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Restricted Tool   By:

Restricted Tool by Malcolm B. Morehart

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By Malcolm B. Morehart, Jr.

[Transcriber Note: This etext was produced from Imagination Stories of Science and Fantasy January 1953. Extensive research did not uncover any evidence that the U.S. copyright on this publication was renewed.]

[Sidenote: Finders, keepers, is an unwritten law. But the gadget Clark accidentally found had a special set of rules governing its use by whom and when!]

Richard Clark loaded his shotgun. He glanced up the canyon, gray and misty under a cold dawn sky. A cotton tail darted from a nearby bush and bounced away. Clark's gunsights followed in a weaving line after his bobbing target. Before he could draw a bead, the rabbit vanished behind a distant scrub oak. Clark stalked him quietly. He knew he'd bag this one without trouble, but any others around him would take cover at his first shot.

His boots crunched loudly on gravel. At the sound the rabbit sprang into the open and zigzagged toward a thicket. Furious at his clumsiness, Clark blasted away with both barrels. He charged up the canyon, fumbling in his parka for more shells, and crashed through dank high brush into a shadowy clearing. A soft rustling sound quickly faded.

"Well, there he goes," Clark grumbled.

Something metallic glittered in a low, thorny shrub, and he bent down, curious. From a black cord caught in its branches dangled a silvery pocket flashlight. He smiled faintly as he pulled it loose. After months of testing and inspecting complicated electronic devices, he found simple gadgets amusing. He pressed a button on one end and eyed a white knob on the other. When it didn't light up, he stuffed it in a pocket, finishing reloading, and sighed, "At least I bagged something."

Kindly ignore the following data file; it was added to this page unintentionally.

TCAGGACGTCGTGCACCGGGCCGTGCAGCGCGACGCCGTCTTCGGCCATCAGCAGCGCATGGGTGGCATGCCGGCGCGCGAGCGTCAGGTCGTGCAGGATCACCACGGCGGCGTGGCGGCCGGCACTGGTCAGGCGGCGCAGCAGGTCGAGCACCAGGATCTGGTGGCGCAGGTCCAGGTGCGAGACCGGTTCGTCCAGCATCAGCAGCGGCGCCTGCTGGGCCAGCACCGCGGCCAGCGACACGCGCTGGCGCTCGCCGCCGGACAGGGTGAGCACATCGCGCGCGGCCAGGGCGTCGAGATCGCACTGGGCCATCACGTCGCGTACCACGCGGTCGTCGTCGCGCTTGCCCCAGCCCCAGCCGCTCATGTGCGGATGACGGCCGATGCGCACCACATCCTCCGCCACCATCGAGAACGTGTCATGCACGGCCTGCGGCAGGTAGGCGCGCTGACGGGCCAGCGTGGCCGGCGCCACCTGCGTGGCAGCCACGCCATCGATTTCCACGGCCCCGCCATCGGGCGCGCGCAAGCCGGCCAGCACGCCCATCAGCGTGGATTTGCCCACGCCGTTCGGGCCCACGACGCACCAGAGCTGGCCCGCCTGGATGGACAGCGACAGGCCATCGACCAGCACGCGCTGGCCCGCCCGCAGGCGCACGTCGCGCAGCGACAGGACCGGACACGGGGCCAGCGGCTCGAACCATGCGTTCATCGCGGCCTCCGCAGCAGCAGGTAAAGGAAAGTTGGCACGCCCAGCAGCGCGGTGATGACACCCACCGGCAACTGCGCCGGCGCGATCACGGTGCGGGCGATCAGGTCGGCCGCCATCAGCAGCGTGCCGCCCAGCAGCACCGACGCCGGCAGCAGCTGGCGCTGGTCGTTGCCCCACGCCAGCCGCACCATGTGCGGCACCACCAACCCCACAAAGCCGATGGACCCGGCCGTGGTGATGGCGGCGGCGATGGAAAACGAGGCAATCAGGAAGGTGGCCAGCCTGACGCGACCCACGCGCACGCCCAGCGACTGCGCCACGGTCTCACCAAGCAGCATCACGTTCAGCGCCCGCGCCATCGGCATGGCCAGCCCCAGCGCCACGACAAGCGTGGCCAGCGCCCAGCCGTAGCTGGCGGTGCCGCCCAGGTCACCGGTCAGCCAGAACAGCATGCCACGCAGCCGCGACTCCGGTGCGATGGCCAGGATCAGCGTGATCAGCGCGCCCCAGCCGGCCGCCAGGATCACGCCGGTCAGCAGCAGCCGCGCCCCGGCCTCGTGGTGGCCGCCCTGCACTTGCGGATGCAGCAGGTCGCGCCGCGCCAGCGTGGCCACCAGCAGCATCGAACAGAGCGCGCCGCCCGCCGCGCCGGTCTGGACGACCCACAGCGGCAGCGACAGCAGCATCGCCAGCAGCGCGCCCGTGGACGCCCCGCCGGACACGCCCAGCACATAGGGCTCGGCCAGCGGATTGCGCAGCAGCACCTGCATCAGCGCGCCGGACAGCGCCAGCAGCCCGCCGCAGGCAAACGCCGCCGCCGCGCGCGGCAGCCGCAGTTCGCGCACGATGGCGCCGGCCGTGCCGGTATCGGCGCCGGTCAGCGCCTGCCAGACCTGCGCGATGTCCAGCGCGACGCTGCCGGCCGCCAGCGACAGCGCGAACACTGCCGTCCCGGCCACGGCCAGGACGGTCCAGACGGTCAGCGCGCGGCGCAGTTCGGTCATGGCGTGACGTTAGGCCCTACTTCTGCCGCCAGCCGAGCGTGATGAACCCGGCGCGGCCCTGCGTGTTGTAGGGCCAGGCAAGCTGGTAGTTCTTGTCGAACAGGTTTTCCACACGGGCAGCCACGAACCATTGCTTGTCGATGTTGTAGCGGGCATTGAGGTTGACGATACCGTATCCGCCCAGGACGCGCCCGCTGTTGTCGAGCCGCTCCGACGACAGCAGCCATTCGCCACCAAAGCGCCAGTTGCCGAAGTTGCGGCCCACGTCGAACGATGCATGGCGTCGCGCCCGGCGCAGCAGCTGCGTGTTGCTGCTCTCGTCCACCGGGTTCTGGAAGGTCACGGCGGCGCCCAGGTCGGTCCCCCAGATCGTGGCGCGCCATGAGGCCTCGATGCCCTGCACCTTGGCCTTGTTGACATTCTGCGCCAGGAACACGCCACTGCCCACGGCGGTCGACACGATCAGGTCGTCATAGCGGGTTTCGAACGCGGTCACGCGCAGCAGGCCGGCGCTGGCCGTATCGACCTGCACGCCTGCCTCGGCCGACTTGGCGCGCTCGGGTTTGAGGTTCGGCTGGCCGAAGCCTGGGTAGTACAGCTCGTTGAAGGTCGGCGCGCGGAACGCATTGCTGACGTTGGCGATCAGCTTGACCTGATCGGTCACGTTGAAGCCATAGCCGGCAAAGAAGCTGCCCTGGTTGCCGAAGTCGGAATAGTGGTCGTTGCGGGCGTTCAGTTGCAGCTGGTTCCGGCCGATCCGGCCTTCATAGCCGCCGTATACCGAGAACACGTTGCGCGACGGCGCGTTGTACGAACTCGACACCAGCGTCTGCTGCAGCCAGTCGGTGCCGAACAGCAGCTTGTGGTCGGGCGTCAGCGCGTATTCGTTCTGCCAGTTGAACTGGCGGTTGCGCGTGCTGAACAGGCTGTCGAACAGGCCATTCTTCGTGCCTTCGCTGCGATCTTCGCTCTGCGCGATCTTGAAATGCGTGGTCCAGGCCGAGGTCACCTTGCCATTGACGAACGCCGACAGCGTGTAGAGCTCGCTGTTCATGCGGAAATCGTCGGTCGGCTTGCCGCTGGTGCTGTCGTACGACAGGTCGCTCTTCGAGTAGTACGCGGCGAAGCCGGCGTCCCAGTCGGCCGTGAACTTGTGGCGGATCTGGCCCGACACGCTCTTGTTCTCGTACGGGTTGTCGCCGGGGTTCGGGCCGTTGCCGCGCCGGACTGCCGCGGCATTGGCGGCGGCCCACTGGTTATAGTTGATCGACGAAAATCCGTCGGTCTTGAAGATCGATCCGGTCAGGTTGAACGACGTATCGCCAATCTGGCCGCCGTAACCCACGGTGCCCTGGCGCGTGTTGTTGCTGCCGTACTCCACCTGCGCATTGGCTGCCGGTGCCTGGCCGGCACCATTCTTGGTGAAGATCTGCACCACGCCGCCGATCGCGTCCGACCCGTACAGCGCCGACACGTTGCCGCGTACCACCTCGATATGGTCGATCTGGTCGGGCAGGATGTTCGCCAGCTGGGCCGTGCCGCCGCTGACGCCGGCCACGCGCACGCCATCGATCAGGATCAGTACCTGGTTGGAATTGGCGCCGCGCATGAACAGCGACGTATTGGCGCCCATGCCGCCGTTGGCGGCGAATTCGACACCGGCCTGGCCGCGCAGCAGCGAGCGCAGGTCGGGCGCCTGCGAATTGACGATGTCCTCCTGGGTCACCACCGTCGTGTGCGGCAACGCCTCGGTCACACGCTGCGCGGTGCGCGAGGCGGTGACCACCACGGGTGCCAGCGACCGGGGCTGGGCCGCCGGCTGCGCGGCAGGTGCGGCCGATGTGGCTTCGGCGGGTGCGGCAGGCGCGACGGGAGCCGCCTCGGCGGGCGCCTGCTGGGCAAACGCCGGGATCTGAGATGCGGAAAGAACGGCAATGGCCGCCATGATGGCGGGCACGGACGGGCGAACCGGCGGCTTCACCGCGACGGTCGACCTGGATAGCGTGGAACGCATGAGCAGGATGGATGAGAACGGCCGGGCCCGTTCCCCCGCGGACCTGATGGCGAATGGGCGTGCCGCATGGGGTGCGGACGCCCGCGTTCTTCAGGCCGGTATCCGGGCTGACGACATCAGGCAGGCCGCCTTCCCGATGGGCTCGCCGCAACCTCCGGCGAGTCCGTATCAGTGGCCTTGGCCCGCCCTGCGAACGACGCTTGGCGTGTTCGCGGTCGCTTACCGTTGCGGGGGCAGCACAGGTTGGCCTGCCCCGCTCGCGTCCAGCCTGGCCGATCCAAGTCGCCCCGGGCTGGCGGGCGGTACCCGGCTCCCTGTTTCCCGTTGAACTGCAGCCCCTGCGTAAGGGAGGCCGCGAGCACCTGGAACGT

"Quite true!" a voice shrilled behind him.

Clark whirled around and gasped in astonishment. Two squat dwarfish men crouched at the far side of the clearing. When he swung up his 16 gauge, two lights flashed, and it slid out of his hands. He buckled dizzily with weakness and nausea, but then an invisible force jolted him upright and motionless. He felt rigid as stone.

"Who are you?" Clark called out hoarsely.

They approached, jabbering in a strange tongue. Bluish dawnlight seemed to tint their scrawny bare arms and legs a deeper, ghastly blue. From weazel shaped heads bulged enormous dark eyes which stared at him unblinkingly. As they waddled closer they puffed under the weight of heavy belts sagging with rows of odd, translucent instruments. One creature wore ear phones. The other, his bald head sunken between his shoulders, opened a round, moist, pink rimmed mouth and bowed stiffly.

"Forgive us, please," he piped. "My biologist friend has broken regulations."

"Who are you?" Clark choked again.

The bald one's eyes closed and his belly quivered with high, tremulous laughter. "Tell him, Ursi!"

"Don't blame me!" the one called Ursi squeaked, then pointed a claw like finger at a glowing disc in his belt. "Interference disturbed the scanner scope. I didn't see him until he fired!"

Baldy chuckled. "He was after food, not your ugly hide. But in your unseemly haste to escape, you dropped a valuable tool. A very careless blunder. And now instead of mold specimens, you've collected a human. I knew this expedition would prove interesting."

"We have to dispose of him!" Ursi shrieked and waved a black tube at Clark menacingly.

"You'd kill him to recover your tool?" Baldy's nose twitched. "Remember we prepare separate reports for the Council. Don't expect me to aid in breaking the law."

Ursi was painfully silent.

Baldy seemed to relish his companion's distress. "You realize, Ursi, you're responsible for this illegal contact? Also may I remind you that the Law reads in part: On pain of death, no human shall be molested, coerced or in any way injured by an expeditionary member's overt action."

"Can't we bargain with him?" Ursi asked irritably.

"Why, of course... Continue reading book >>

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